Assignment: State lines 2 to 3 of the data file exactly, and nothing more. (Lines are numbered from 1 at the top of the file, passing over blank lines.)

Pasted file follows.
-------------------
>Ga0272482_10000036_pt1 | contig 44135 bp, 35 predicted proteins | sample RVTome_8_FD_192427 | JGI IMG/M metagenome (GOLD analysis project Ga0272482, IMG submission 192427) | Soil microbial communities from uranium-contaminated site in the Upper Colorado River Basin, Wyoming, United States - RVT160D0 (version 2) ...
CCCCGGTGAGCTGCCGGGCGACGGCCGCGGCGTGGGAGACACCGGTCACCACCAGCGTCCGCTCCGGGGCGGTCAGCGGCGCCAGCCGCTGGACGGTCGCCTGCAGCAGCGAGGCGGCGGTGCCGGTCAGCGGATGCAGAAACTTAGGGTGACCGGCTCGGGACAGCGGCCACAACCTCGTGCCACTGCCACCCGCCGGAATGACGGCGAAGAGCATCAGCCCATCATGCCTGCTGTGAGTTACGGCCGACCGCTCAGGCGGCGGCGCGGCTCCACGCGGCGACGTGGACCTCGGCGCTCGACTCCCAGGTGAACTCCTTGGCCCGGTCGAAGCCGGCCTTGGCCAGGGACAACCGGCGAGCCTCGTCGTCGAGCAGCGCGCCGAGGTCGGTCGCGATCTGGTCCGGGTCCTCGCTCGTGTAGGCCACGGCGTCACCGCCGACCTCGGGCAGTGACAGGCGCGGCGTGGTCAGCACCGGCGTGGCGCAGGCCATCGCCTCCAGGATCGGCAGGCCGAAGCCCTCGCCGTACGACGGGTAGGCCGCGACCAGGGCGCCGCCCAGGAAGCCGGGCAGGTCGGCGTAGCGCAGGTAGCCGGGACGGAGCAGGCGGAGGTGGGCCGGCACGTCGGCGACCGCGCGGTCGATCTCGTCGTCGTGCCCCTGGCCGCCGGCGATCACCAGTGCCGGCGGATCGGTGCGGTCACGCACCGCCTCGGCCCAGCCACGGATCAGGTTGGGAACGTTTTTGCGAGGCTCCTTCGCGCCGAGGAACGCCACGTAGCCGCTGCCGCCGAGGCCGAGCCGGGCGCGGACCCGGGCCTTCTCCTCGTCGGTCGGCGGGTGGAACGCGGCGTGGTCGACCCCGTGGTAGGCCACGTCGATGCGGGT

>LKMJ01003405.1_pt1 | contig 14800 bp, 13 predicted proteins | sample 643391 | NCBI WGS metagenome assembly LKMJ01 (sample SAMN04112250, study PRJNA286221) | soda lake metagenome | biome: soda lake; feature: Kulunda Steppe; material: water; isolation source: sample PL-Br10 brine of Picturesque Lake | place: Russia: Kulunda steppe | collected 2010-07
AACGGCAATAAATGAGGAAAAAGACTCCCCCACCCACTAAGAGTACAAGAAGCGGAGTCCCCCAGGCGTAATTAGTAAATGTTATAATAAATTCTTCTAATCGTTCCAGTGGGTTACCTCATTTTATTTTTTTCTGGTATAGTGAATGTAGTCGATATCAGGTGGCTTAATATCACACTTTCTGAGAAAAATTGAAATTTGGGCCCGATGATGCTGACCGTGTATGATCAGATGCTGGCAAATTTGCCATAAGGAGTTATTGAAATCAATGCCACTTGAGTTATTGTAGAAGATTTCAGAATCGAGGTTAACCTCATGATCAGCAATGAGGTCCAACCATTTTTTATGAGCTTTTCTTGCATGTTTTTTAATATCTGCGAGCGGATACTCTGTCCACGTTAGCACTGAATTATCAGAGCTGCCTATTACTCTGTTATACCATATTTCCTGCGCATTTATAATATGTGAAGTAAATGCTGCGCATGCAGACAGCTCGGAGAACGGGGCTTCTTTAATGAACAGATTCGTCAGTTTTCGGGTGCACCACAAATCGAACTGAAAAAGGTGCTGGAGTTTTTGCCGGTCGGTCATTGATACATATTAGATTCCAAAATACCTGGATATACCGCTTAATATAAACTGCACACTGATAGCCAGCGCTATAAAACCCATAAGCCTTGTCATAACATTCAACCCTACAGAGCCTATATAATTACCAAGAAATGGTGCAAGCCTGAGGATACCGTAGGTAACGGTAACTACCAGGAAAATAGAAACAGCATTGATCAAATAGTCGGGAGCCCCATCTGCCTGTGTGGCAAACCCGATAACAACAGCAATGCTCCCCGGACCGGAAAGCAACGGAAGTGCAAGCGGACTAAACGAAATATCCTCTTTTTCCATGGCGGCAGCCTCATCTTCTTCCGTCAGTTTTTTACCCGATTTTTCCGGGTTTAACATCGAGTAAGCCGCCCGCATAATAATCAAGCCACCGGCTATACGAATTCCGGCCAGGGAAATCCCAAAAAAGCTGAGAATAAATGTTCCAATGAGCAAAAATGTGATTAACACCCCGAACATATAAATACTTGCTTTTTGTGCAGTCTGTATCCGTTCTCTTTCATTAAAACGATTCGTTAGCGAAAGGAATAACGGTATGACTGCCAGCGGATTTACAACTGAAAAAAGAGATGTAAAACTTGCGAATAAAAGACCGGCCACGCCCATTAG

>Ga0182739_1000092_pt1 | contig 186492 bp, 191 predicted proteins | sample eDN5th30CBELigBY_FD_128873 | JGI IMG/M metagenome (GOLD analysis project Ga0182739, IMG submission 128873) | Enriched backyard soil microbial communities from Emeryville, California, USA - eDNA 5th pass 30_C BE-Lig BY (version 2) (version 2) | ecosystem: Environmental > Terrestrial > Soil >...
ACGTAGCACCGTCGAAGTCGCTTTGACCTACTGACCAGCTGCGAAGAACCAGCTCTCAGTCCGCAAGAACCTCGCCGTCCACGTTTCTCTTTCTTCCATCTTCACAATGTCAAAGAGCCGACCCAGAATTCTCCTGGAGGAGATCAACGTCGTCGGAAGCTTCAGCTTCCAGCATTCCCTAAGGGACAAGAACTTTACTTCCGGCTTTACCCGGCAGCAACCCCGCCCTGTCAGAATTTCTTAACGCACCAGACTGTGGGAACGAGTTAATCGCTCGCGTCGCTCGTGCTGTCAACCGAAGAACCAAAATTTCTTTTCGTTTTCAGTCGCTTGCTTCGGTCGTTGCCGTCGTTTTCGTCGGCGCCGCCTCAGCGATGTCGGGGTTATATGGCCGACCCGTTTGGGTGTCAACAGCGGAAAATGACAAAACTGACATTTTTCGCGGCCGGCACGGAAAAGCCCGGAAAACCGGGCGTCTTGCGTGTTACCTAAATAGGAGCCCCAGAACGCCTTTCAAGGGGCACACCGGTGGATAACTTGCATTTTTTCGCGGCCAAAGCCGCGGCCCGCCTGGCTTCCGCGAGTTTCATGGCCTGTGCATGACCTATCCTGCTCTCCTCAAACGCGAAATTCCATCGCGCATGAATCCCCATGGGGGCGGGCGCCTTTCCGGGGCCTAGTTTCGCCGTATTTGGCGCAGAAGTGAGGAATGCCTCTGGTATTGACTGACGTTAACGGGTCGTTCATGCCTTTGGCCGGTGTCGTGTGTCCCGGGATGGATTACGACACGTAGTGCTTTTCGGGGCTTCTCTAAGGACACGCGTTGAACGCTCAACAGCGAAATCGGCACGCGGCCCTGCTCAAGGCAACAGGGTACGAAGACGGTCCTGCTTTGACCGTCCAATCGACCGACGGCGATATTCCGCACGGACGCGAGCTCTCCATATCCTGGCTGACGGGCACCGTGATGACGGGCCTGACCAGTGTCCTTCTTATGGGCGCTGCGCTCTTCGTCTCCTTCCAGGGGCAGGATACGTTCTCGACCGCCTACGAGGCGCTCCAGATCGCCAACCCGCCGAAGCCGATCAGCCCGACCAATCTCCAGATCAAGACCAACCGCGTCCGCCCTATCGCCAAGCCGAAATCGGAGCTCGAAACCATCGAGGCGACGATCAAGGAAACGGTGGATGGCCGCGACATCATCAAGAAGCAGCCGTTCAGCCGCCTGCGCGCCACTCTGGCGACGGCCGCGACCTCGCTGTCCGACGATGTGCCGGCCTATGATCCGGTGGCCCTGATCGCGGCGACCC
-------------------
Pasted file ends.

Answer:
CCCCGGTGAGCTGCCGGGCGACGGCCGCGGCGTGGGAGACACCGGTCACCACCAGCGTCCGCTCCGGGGCGGTCAGCGGCGCCAGCCGCTGGACGGTCGCCTGCAGCAGCGAGGCGGCGGTGCCGGTCAGCGGATGCAGAAACTTAGGGTGACCGGCTCGGGACAGCGGCCACAACCTCGTGCCACTGCCACCCGCCGGAATGACGGCGAAGAGCATCAGCCCATCATGCCTGCTGTGAGTTACGGCCGACCGCTCAGGCGGCGGCGCGGCTCCACGCGGCGACGTGGACCTCGGCGCTCGACTCCCAGGTGAACTCCTTGGCCCGGTCGAAGCCGGCCTTGGCCAGGGACAACCGGCGAGCCTCGTCGTCGAGCAGCGCGCCGAGGTCGGTCGCGATCTGGTCCGGGTCCTCGCTCGTGTAGGCCACGGCGTCACCGCCGACCTCGGGCAGTGACAGGCGCGGCGTGGTCAGCACCGGCGTGGCGCAGGCCATCGCCTCCAGGATCGGCAGGCCGAAGCCCTCGCCGTACGACGGGTAGGCCGCGACCAGGGCGCCGCCCAGGAAGCCGGGCAGGTCGGCGTAGCGCAGGTAGCCGGGACGGAGCAGGCGGAGGTGGGCCGGCACGTCGGCGACCGCGCGGTCGATCTCGTCGTCGTGCCCCTGGCCGCCGGCGATCACCAGTGCCGGCGGATCGGTGCGGTCACGCACCGCCTCGGCCCAGCCACGGATCAGGTTGGGAACGTTTTTGCGAGGCTCCTTCGCGCCGAGGAACGCCACGTAGCCGCTGCCGCCGAGGCCGAGCCGGGCGCGGACCCGGGCCTTCTCCTCGTCGGTCGGCGGGTGGAACGCGGCGTGGTCGACCCCGTGGTAGGCCACGTCGATGCGGGT

>LKMJ01003405.1_pt1 | contig 14800 bp, 13 predicted proteins | sample 643391 | NCBI WGS metagenome assembly LKMJ01 (sample SAMN04112250, study PRJNA286221) | soda lake metagenome | biome: soda lake; feature: Kulunda Steppe; material: water; isolation source: sample PL-Br10 brine of Picturesque Lake | place: Russia: Kulunda steppe | collected 2010-07